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Existentialism and Freedom

Transcript of Episode 1 - Where Do We Come From Podcast

Photo by Tim Trad

“Hell is the other,” Jean-Paul Sartre wrote in one of his plays. Some understand this to mean a fundamental inability to connect with other people, but Sartre was describing the consequences of being watched, both literally and metaphorically. Most of our interactions are defined by our awareness of the expectations of other people. These expectations influence not only our actions but also how we perceive ourselves. Simone de Beauvoir had these barriers of expectations in mind when she wrote, “One is not born, but rather becomes, a woman.”

The gaze of other people limits our authenticity, but when we realize that the claims about our nature and its limitations are artificial, we can begin an effort to distance ourselves from them and create ourselves, as it were.

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In the works of Fyodor Dostoyevsky, immoral actions lead to guilt, which destroys freedom. The characters in Dostoevsky’s works suffer because they are formed by their societies, and are still attached to it, but refuse to accept it. Dostoevsky shows us the hold of societal conditioning on our individuality and the necessary self-deception that follows from it. For his characters, there is only suffering, because they are a bridge between deception and authenticity, which is rebellion.

If we refuse to cross this bridge, if we prioritize an inherent essence ascribed to us by others before our actual existence, then the most important thing we can imagine for our freedom is not authenticity but perfection. But freedom comes from something more than perfection. Perfection is limited. Perfection is the collective expression of a society on what it values the most. But values evolve. There are many things that we used to consider normal that are unthinkable today. To center one’s life around achieving perfection is to limit one’s possibilities and one’s freedom.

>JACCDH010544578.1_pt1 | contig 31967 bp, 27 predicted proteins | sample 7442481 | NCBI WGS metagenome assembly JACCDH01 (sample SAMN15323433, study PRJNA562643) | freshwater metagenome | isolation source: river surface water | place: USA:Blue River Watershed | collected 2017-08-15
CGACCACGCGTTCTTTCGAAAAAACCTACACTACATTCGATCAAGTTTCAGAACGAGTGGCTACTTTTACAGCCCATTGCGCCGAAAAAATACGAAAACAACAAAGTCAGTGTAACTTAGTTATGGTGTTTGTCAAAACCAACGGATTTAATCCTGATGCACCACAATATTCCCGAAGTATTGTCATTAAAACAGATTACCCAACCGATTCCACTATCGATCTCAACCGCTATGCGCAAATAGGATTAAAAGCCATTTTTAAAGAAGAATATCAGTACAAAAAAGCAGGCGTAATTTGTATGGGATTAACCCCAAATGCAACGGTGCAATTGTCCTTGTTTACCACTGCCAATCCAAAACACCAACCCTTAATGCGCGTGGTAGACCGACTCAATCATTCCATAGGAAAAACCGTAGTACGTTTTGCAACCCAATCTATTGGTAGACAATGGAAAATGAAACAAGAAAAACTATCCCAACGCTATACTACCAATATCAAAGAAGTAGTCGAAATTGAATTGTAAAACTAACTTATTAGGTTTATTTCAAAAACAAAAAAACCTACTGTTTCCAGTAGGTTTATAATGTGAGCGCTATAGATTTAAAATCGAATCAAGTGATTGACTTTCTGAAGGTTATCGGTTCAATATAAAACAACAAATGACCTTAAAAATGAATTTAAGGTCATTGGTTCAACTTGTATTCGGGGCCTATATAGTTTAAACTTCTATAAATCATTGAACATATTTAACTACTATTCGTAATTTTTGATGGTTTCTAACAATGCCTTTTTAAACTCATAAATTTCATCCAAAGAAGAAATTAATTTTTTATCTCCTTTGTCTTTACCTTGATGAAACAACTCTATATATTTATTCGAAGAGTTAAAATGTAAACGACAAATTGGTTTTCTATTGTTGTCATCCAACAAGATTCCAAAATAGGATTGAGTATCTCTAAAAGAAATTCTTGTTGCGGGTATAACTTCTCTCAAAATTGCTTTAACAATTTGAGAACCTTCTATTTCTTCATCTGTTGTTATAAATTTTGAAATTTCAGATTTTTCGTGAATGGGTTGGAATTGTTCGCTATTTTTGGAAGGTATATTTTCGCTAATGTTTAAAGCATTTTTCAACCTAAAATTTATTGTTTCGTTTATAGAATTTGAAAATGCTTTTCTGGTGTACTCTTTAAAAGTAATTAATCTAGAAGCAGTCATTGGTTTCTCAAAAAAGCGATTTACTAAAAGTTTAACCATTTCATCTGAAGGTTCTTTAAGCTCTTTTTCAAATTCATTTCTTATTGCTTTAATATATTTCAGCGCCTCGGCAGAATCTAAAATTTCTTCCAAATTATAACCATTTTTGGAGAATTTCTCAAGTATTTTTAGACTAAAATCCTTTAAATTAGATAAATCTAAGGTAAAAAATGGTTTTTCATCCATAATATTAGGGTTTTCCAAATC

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Freedom entails something unconditional, so authenticity in itself is incomplete. Freedom is deeply personal, but it is not merely action- or thought-oriented. It is also independent of our personal histories. It is awareness without associations. It is the realization of non-duality. The realization that nothing is merely material, nor is anything completely abstract. In fact, our definitions do not capture nature as it is because that’s not they are meant to do. True freedom is an experience, and not a thought. It is the possibility of imagining the universe beyond our bodies.

Subscribe to the Where Do We Come From podcast on Apple Podcasts. For more, visit www.vatsalsurti.com

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